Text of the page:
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Ode To The Paperback Book

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If you browse Bookstagram or book review blogs, you’re likely to see a parade of brand new hardcovers, posed for photos. Hardcovers are the representation of new releases, complete with artful dust jackets and stiff spines, and seem to be particularly appealing to those who show off their book collections online or who like to collect books as part of a set. However, I’m here today to sing the praises of the humble, often backlist, paperback. From new releases to mass market products, these are the types of books I remember first picking up as a kid. Below, I’ve rounded up some reasons why I encourage you to embrace the paperback book.

They’re Cheap(er)

While I’m all about supporting authors, there are only so many new release hardcovers I can justify buying each month before my budget begs me to take a break. Paperbacks are a great way to snap up titles, especially backlist ones, that you want to own rather than borrow. Paperbacks also feel like less of a purchasing commitment, both because they cost less but also because there’s something about buying a hardcover version that implies a Very Serious Intention for reading this book. If you’re like me and the idea of book commitment scares you, paperbacks feel like more of a whim which, paradoxically, makes me more likely to read them.

They’re Easier to Cart Around

My dedication to never leaving the house without an “emergency book,” combined with my reluctance to read on my phone, means that I need a book (or books) that can be easily stashed in a purse; paperbacks make this possible without weighing me down. Plus, there’s something about paperbacks, especially mass market ones, that lends themselves to being held in one hand and read while waiting in a grocery line or at a bus stop. Hardcovers just feel too hefty for a book on the move, but paperbacks don’t demand that you sit down to read them; they’re there for you whenever you can grab a few minutes to read.

You Can Find Them Used

Okay, so you can definitely find plenty of used hardcover books as well. But if you’re really looking to maximize your book buying dollars, paperbacks can often be found for less than five bucks at your local used bookstore, which makes it easier to stock up on a series or take a chance on a new author. Plus, in my experience, people are more likely to be willing to part with paperbacks, which means that they tend to show up at donation shops and Little Free Libraries more often. If you’re someone who likes to plan out your new release hardcover purchases by month, quarter, or year, paperbacks (particularly used ones) can give you more wiggle room in your budget and access to more backlist titles.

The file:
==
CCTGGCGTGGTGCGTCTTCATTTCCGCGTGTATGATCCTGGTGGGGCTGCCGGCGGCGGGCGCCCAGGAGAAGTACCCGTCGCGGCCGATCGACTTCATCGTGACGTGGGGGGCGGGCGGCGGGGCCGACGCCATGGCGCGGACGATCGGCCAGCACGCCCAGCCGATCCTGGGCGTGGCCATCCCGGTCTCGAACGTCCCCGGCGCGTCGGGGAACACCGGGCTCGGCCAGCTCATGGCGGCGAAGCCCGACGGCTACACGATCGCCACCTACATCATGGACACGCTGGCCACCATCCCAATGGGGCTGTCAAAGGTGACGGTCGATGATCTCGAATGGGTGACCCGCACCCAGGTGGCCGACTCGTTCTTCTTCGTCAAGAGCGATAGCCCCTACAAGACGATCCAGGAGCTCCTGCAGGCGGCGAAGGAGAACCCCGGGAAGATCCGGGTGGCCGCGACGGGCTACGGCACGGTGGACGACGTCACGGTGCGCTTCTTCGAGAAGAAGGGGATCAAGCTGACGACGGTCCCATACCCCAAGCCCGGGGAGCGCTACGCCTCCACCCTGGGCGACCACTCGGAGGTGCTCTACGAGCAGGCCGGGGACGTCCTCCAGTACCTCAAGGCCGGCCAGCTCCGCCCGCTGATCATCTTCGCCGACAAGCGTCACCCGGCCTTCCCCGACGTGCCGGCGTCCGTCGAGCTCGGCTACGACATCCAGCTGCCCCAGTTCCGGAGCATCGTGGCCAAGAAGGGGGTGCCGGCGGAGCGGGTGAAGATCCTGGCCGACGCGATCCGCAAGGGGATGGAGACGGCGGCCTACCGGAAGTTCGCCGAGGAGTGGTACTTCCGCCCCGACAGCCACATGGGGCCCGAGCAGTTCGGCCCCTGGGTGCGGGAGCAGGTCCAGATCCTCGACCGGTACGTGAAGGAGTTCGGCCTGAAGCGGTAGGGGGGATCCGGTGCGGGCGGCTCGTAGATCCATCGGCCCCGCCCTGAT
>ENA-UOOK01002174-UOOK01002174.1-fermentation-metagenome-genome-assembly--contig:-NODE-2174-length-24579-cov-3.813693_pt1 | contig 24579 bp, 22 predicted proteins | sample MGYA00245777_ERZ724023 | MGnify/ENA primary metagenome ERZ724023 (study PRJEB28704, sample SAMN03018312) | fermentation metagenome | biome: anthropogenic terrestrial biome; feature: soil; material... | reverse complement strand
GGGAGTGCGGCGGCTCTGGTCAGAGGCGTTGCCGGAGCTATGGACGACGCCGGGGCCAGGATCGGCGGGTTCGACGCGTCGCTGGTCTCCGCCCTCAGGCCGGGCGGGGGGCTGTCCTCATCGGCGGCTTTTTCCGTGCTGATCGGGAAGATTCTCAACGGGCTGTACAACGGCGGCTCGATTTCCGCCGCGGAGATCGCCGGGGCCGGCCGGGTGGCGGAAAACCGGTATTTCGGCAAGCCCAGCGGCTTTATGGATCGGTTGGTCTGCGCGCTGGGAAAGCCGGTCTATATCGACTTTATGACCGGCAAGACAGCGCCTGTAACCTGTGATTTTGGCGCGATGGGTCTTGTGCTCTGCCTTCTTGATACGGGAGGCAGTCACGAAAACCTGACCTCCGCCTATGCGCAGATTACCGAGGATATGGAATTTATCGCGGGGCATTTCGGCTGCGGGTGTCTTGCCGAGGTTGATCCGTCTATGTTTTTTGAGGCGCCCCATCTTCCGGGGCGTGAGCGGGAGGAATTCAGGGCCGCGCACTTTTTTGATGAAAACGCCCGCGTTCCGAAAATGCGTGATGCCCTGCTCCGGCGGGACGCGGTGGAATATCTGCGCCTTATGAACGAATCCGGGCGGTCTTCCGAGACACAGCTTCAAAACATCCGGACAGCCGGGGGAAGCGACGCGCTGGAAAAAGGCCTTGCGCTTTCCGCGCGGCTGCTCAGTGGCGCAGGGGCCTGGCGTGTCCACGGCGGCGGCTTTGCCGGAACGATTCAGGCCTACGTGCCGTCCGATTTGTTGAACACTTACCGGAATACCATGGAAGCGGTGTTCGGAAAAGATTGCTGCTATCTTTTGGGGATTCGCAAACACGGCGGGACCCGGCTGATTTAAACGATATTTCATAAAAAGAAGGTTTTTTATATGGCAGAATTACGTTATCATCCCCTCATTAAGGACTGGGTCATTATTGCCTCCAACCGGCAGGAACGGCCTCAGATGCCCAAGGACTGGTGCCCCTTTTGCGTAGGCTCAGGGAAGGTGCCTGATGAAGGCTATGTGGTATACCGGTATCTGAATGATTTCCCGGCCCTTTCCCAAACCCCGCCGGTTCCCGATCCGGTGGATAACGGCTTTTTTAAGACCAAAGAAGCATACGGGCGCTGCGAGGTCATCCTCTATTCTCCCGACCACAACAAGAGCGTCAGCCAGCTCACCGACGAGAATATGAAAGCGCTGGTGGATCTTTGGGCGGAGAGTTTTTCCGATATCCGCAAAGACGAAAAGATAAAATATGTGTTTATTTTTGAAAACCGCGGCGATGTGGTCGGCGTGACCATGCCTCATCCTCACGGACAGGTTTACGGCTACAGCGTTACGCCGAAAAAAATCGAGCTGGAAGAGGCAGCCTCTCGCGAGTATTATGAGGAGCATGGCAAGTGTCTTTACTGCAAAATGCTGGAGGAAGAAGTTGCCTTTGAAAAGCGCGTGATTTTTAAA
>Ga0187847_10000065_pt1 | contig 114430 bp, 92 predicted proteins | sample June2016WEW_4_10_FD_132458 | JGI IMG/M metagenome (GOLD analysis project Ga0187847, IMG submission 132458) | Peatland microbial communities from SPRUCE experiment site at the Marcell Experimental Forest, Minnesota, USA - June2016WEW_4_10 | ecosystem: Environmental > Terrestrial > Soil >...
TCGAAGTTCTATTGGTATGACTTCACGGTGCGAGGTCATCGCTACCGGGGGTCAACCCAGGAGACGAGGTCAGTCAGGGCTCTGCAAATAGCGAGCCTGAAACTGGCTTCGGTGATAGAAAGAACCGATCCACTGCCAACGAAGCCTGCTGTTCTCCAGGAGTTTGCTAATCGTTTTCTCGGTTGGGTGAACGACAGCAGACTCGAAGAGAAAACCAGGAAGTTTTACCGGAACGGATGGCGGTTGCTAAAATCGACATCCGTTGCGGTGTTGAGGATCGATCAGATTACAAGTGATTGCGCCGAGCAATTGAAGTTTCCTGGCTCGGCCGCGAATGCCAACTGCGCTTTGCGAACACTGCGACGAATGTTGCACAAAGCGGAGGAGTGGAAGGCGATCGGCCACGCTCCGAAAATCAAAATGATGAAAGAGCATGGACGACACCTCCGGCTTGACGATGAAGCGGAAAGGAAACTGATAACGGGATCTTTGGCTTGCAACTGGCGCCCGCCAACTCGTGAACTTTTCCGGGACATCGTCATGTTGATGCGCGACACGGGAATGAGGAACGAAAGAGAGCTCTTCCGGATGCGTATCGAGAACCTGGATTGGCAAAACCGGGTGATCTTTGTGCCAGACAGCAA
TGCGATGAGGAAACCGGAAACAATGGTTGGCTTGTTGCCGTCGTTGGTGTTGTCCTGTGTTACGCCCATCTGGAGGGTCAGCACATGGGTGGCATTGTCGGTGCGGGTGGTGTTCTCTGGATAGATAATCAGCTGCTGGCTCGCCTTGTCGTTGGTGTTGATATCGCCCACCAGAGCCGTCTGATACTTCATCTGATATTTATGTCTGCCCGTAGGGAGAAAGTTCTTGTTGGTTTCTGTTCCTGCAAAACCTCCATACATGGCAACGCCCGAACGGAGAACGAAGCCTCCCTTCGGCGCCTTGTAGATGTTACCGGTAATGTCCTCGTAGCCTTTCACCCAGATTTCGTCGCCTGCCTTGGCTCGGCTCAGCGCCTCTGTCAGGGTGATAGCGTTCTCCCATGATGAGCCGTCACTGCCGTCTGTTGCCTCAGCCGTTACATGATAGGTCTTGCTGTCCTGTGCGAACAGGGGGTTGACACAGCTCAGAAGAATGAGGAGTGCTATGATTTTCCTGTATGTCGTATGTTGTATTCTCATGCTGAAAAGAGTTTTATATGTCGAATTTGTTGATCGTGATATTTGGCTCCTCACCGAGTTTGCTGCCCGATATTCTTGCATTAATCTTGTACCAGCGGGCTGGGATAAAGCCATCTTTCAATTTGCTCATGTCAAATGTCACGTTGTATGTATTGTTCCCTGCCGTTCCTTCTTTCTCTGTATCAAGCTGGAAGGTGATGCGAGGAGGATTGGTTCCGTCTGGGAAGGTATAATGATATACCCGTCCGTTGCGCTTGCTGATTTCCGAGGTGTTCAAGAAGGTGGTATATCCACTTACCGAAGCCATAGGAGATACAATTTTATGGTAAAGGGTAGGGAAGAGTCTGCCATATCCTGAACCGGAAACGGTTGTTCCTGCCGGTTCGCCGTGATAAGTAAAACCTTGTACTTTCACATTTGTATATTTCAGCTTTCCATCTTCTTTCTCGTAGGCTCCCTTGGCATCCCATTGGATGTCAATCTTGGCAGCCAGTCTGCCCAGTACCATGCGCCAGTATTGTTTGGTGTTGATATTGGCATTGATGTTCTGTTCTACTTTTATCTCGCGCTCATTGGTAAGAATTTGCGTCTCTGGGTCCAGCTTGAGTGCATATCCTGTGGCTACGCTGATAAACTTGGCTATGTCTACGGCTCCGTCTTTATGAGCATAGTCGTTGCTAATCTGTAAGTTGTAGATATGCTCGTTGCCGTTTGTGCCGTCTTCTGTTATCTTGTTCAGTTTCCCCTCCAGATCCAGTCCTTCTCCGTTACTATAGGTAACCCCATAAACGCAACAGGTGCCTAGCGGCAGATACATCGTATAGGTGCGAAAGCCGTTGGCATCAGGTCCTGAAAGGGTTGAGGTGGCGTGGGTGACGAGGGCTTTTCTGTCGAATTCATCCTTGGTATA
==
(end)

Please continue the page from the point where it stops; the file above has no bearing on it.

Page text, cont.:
They Bring Me Back to What First Made Me Love Reading

One of my most treasured, bookish memories is the used Baby-Sitters Club paperbacks stashed on the bottom of a bookshelf at a local bookstore. If my memory is correct, they were each being sold for a dollar, and every bookstore trip, I would carefully read the summaries on the back covers, selecting a few I hadn’t read yet to bring home. While a lot of critically acclaimed literature debuts in hardcover, so many of us can probably trace early book love back to a series that was published in the kind of cheap, paperback binding designed to appeal to kids. It wasn’t just about the plot or characters of these books, but the ability they gave me to consume books at a speed that was, quite frankly, frightening. This reading rate helped me conceive of myself as a reader, and working my way through a paperback series as an adult helps bring me back to that feeling.

Of course, the key is to read what you love in the format that works for you. But there’s something so special about the physical experience of a paperback book; to me, they feel more personal and show the impact of the hands of the readers that have held them. Carting around a paperback (or three) helps reassure me that I always have a book to tuck into, and having them on my shelves, even if only for a brief time, reminds me of how much joy I find in reading.

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